The preceding considerations are equally conclusive against both the methods of metaphysical theology described in my last Lecture,—that which commences with the divine to reason down to the human, and that which commences with the human to reason up to the divine. 107 For though the mere abstract expression of the infinite, when regarded as indicating nothing more than the negation of limitation, and, therefore, of conceivability, is not contradictory in itself; it becomes so the instant we attempt to apply it in reasoning to any object of thought. A thing—an object—an attribute—a person—or any other term signifying one out of many possible objects of consciousness, is by that very relation necessarily declared to be finite. An infinite thing, or object, or attribute, or person, is, therefore, in the same moment declared to be both finite and infinite. We cannot, therefore, start from any abstract assumption of the divine infinity, to reason downwards to any object of human thought. And, on the other hand, if all human attributes are conceived under the conditions of difference, and relation, and time, and personality, we cannot represent in thought any such attribute magnified to infinity; for this, again, is to conceive it as finite and infinite at the same time. We can conceive such attributes, at the utmost, only indefinitely: that is to say, we may withdraw our thought, for the moment, from the fact of their being limited; but we cannot conceive them as infinite: that is to say, we cannot positively think of the absence of the limit; for, the instant we attempt to do so, the antagonist elements of the conception exclude one another, and annihilate the whole.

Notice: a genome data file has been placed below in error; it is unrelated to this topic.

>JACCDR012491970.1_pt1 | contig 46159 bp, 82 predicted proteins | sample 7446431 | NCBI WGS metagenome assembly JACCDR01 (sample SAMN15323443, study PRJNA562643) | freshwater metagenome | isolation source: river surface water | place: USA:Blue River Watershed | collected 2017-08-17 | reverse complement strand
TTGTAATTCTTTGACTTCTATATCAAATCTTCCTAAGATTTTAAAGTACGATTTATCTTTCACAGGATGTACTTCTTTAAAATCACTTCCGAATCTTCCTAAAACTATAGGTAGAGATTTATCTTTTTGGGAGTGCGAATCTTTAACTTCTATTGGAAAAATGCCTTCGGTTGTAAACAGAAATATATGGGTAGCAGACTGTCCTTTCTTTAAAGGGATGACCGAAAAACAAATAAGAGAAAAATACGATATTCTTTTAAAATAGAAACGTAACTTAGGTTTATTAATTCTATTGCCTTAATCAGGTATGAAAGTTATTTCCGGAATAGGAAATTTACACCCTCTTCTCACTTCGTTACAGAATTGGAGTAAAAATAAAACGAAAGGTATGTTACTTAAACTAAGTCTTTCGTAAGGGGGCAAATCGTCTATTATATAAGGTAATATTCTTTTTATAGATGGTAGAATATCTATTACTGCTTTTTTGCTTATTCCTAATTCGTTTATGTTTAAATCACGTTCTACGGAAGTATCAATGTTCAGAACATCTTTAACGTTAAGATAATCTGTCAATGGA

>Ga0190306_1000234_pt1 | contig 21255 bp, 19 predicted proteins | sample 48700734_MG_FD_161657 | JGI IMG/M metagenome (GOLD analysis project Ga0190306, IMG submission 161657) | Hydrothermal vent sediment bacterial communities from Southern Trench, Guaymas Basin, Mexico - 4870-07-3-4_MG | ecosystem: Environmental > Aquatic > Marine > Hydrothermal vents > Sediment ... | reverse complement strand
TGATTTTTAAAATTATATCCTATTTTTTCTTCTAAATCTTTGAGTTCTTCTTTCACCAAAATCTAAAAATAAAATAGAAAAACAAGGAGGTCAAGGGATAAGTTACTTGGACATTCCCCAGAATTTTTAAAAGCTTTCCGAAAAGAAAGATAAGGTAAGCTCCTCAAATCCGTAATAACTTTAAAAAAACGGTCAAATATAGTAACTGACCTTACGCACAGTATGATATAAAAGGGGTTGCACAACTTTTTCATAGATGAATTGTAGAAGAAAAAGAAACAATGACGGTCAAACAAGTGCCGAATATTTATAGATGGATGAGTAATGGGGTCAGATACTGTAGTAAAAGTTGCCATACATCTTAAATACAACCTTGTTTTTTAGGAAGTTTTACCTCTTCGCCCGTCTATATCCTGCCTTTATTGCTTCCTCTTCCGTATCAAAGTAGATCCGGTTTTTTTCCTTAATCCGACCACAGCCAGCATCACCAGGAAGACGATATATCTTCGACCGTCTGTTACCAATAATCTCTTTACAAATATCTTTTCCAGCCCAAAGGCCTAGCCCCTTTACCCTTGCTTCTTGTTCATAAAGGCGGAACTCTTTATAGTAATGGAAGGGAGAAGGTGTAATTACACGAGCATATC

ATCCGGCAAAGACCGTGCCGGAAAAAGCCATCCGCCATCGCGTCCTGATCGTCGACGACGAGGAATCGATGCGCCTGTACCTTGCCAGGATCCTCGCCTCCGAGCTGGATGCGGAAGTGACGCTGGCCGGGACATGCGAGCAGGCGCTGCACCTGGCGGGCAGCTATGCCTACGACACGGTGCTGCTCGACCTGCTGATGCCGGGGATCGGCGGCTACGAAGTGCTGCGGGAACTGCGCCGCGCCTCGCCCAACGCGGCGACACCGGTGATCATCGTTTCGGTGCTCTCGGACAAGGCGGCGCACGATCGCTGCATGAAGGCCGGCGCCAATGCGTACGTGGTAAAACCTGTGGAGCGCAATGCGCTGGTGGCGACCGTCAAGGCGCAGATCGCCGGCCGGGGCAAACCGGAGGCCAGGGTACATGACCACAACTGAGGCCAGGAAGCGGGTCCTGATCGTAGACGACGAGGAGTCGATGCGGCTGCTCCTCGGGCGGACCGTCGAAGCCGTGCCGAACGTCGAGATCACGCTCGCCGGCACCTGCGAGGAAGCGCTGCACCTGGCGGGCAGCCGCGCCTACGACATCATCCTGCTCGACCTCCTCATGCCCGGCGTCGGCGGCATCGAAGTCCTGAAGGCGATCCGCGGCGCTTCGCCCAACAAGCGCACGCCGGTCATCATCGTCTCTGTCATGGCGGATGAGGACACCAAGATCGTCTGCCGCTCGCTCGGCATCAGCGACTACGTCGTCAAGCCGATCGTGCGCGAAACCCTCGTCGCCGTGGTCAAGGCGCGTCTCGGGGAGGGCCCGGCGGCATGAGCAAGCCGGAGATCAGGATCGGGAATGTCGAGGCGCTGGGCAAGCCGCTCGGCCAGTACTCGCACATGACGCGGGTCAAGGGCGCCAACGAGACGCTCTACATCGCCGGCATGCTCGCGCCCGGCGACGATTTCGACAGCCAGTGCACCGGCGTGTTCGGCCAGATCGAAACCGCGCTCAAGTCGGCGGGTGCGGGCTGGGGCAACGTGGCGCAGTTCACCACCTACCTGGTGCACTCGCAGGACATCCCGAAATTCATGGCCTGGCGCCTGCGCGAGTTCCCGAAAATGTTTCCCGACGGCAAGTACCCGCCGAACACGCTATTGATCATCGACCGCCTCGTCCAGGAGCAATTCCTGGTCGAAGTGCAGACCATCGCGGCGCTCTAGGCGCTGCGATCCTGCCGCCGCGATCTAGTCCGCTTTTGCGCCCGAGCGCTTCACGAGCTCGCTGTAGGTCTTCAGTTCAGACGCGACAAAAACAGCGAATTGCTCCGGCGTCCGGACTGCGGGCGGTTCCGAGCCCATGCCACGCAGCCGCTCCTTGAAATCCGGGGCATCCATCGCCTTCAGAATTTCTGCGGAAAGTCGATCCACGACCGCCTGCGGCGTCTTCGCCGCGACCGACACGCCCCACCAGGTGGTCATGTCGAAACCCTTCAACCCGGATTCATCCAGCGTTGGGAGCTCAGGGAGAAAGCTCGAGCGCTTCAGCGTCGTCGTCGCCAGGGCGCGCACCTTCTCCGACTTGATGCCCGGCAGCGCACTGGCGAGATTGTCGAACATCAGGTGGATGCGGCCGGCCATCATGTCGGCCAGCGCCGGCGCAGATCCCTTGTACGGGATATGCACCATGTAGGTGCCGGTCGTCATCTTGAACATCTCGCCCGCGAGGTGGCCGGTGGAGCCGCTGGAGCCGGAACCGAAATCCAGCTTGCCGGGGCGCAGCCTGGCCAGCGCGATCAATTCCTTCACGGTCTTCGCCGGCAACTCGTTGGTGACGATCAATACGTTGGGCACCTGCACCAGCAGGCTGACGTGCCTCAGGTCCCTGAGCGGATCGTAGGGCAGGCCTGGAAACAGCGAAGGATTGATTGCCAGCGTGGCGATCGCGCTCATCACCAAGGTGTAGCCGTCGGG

There remains but one subterfuge to which Philosophy can have recourse, before she is driven to confess that the Absolute and the Infinite are beyond her grasp. If consciousness is against her, she must endeavor to get rid of consciousness itself And, accordingly, the most distinguished representatives of this philosophy in recent times, however widely differing upon other questions, agree in maintaining that the foundation for a knowledge of the 108 infinite must be laid in a point beyond consciousness.(30) But a system which starts from this assumption postulates its own failure at the outset. It attempts to prove that consciousness is a delusion; and consciousness itself is made the instrument of proof; for by consciousness its reasonings must be framed and apprehended. It is by reasonings, conducted in conformity to the ordinary laws of thought, that the philosopher attempts to show that the highest manifestations of reason are above those laws. It is by representations, exhibited under the conditions of time and difference, that the philosopher endeavors to prove the existence, and deliver the results, of an intuition in which time and difference are annihilated. They thus assume, at the same moment, the truth and the falsehood of the normal consciousness; they divide the human mind against itself; and by that division prove no more than that two supposed faculties of thought mutually invalidate each other’s evidence. Thus, by an act of reason, philosophy destroys reason itself: it passes at once from rationalism to mysticism, and makes inconceivability the criterion of truth. In dealing with religious truths, the theory which repudiates with scorn the notion of believing a doctrine although it is incomprehensible, springs at one desperate bound clear over faith into credulity, and proclaims that its own principles must be believed because they are incomprehensible. The rhetorical paradox of the fervid African is adopted in cold blood as an axiom of metaphysical speculation: “It is certain, because it is impossible.”(31) Such a theory is open to two fatal objections,—it cannot be communicated, and it cannot be verified. It cannot be communicated; for the communication must be made in words; and the meaning of those words must be understood; and the understanding is a 109 state of the normal consciousness. It cannot be verified; for, to verify, we must compare the author’s experience with our own; and such a comparison is again a state of consciousness. Let it be granted for a moment, though the concession refutes itself, that a man may have a cognizance of the infinite by some mode of knowledge which is above consciousness. He can never say that the idea thus acquired is like or unlike that possessed by any other man; for likeness implies comparison; and comparison is only possible as a mode of consciousness, and between objects regarded as limited and related to each other. That which is out of consciousness cannot be pronounced true; for truth is the correspondence between a conscious representation and the object which it represents. Neither can it be pronounced false; for falsehood consists in the disagreement between a similar representation and its object. Here, then, is the very suicide of Rationalism. To prove its own truth and the falsehood of antagonistic systems, it postulates a condition under which neither truth nor falsehood is possible.